The classic, stereotypical college professor is an older man sporting a bowtie, quiet and reserved; and a fan of cigars, crosswords and reading Walt Whitman by a fire in his humble home after the kids are put to bed.
Many instructors at the University stand in proud contrast to that image, but one of them, Brian Oliu of the department of creative writing, does this particularly well.
Students familiar with Oliu have discussed Lady Gaga and cologne with him, partied as he DJed at clubs and bars across the city and, most importantly, witnessed his love and charity for Tuscaloosa since the tornado rocked the community on April 27.
Immediately following the storm, after realizing the extent of the damage, Oliu said he didn’t know what he could do to help the community, but he knew he had to do something.
“In the days after the tornado, I collected writers that I knew cared about this city and told everyone to give me pieces about Tuscaloosa. Some were written before the storm, and some were written just after,” Oliu said. “Everyone played to our own strengths. I certainly can’t use a chainsaw, but I knew I could gather people together and assemble something.”
Oliu assembled an e-book, a compilation of the works sent to him by the writers whose help he solicited. He titled it “Tuscaloosa Runs This” and released it for free with a feature that allowed people who enjoyed the book to make donations for the cause. The money the book raised, nearly $1000, Oliu donated to tornado relief.
The book isn’t finished helping Tuscaloosa, though. Oliu recently accepted the help of Bob Weatherly, the owner of Egan’s Bar on the Strip, to finance the production of the e-book in hardback form, which can be preordered for a release in early March. Oliu said after Weatherly was repaid for the costs of its publication, all surplus money the book makes will again be donated to the city’s recovery.
Oliu also donated $500 of the profits from another of his books, “So You Know It’s Me,” to the Red Cross during their relief efforts in the city.
That project, a collection of Tuscaloosa-themed lyrical missed connections Oliu had previously listed on Craigslist, was published by Tiny Hardcore Press, who announced its availability for presale on April 26, a day before the tornado devastated Tuscaloosa.
The book featured connections that were missed exclusively in locations in Tuscaloosa, including the ten Hoor parking deck, the Barnes and Nobles at Midtown Village and Bryant Denney Stadium.
“There’s nothing sadder than a missed connection. There’s a certain desperation of the language,” Oliu said. “A lot of the times, the poster says ‘I don’t think anyone will read this, or this is a long shot, or I know you’ll never see this, however…’ and there’s a passionate honesty to it.”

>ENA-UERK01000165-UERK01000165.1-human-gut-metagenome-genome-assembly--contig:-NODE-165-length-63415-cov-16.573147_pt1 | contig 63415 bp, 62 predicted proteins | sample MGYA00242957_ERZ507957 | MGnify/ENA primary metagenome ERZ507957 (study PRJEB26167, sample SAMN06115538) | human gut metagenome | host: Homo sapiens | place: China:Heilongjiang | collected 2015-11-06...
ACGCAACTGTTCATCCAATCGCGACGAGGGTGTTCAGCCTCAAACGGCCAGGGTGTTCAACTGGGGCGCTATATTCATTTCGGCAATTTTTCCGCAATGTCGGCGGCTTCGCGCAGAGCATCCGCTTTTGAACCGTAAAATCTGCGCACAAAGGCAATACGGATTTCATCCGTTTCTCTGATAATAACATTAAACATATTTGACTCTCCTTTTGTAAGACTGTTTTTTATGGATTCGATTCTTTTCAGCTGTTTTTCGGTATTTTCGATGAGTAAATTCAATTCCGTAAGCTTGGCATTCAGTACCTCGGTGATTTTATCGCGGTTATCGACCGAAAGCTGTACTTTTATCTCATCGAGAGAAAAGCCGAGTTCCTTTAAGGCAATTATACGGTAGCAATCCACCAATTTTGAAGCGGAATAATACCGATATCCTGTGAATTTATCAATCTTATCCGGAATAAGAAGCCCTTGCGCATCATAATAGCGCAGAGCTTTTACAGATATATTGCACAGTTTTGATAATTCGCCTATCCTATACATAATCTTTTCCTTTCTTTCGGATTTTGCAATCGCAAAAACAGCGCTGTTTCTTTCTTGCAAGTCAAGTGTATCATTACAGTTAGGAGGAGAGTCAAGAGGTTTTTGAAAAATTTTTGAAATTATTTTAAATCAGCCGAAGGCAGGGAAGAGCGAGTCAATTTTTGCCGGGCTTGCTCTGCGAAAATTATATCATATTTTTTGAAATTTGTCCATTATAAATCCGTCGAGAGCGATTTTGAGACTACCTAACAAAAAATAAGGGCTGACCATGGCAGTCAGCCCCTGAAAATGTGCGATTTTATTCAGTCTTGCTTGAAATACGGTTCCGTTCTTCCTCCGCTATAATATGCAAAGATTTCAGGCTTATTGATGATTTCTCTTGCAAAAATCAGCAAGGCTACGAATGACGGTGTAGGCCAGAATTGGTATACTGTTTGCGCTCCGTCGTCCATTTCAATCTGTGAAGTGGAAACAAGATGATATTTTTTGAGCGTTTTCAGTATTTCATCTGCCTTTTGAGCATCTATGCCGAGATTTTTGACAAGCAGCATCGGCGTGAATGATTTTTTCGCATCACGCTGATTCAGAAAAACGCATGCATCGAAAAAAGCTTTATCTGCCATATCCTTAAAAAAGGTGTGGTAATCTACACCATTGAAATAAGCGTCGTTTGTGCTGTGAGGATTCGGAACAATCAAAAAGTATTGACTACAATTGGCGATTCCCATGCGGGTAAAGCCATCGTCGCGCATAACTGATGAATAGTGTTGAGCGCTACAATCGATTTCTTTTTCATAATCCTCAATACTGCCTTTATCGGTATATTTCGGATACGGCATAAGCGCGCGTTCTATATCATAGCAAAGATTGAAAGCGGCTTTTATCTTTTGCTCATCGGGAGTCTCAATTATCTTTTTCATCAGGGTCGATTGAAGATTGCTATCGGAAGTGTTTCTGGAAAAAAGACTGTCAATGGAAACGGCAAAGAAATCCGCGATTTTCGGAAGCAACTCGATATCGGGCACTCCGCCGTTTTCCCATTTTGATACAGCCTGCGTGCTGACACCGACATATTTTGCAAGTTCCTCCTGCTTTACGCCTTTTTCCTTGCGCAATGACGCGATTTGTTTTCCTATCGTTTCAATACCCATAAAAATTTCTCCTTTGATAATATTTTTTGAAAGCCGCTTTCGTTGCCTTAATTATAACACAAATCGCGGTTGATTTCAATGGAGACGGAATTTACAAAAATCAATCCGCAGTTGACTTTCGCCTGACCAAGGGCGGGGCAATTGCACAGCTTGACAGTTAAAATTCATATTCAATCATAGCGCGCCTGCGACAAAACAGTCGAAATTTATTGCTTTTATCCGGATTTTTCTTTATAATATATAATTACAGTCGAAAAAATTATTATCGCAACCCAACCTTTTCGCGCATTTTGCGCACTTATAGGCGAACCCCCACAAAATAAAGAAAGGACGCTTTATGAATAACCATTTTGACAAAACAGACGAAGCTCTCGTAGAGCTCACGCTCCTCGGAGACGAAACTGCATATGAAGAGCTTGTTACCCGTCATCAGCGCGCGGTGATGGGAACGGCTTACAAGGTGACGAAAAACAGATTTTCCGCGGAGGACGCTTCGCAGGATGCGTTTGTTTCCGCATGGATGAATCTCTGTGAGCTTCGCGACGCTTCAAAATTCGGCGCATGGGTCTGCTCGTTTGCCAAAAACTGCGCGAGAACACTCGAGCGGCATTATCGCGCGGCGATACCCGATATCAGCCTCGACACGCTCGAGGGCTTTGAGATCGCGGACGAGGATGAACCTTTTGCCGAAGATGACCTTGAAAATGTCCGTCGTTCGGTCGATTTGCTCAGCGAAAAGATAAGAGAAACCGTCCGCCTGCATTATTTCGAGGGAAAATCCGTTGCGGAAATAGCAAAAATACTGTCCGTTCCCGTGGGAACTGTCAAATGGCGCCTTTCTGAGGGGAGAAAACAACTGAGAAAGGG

Although the book was not printed or officially released until the end of May, Oliu allowed preorders for the book and donated the proceeds, about $500, to the Red Cross and their efforts in aiding Tuscaloosa.
“I talked to Roxane [Gay, his publisher], I said, ‘Look, take all my money, whatever extra money I get, and donate it to the Red Cross.’ She’s incredibly kind, an amazing woman, and she was just like, ‘Yeah. Let’s do it.’”
Oliu’s most recent project, a short book called “Level End,” is made from sections cut from a longer book he is still writing that focuses on several classic video games and the tropes and feelings associated with them. Level End does this on a smaller scale and focuses on a game’s most intense moments: boss battles.
“In this book, these are all of the boss battles and the save points. I’d write a prose poem or a lyric essay about a boss battle and the tropes that revolve around them. There’s always an underwater fight, one where something digs up from underneath, the robot fight; there are just these certain recurring things.”
The book features eight pieces on these struggles and a final boss fight, as well as a few resting places in between that explore another popular video game feature: the save point.
“I looked at those things and categorized them as fights that you have in your life,” Oliu said. “So I kept asking myself, where were moments in my life where I reached the end of something, and what were things I had to overcome to get there?”
“Level End” will be released by Origami Zoo press, who plans to sell a regular edition as well as, in true video game spirit, a “gold edition” that will feature the essays bound as a game booklet and a CD of bonus features.
Oliu has been in Tuscaloosa since 2005, when he began studying to earn his MFA, which he earned in 2009. He now teaches as an instructor of literature and creative writing.